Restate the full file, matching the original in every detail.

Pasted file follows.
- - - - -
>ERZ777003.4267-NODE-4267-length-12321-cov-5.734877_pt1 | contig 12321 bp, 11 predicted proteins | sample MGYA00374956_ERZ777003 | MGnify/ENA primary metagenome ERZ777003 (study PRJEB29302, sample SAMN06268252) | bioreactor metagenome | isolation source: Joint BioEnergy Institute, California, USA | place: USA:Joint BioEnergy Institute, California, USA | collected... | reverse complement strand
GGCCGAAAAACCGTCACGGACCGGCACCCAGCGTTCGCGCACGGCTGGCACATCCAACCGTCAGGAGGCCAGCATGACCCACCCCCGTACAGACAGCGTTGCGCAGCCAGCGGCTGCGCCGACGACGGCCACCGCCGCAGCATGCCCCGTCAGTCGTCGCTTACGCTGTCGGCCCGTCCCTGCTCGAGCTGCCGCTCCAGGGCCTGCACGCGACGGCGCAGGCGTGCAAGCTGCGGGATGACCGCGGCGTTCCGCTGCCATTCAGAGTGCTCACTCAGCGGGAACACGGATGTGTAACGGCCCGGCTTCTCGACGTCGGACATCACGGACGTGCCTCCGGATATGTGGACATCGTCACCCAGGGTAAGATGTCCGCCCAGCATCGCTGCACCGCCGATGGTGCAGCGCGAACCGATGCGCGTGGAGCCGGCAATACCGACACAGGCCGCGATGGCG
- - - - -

>ERZ777003.4267-NODE-4267-length-12321-cov-5.734877_pt1 | contig 12321 bp, 11 predicted proteins | sample MGYA00374956_ERZ777003 | MGnify/ENA primary metagenome ERZ777003 (study PRJEB29302, sample SAMN06268252) | bioreactor metagenome | isolation source: Joint BioEnergy Institute, California, USA | place: USA:Joint BioEnergy Institute, California, USA | collected... | reverse complement strand
GGCCGAAAAACCGTCACGGACCGGCACCCAGCGTTCGCGCACGGCTGGCACATCCAACCGTCAGGAGGCCAGCATGACCCACCCCCGTACAGACAGCGTTGCGCAGCCAGCGGCTGCGCCGACGACGGCCACCGCCGCAGCATGCCCCGTCAGTCGTCGCTTACGCTGTCGGCCCGTCCCTGCTCGAGCTGCCGCTCCAGGGCCTGCACGCGACGGCGCAGGCGTGCAAGCTGCGGGATGACCGCGGCGTTCCGCTGCCATTCAGAGTGCTCACTCAGCGGGAACACGGATGTGTAACGGCCCGGCTTCTCGACGTCGGACATCACGGACGTGCCTCCGGATATGTGGACATCGTCACCCAGGGTAAGATGTCCGCCCAGCATCGCTGCACCGCCGATGGTGCAGCGCGAACCGATGCGCGTGGAGCCGGCAATACCGACACAGGCCGCGATGGCG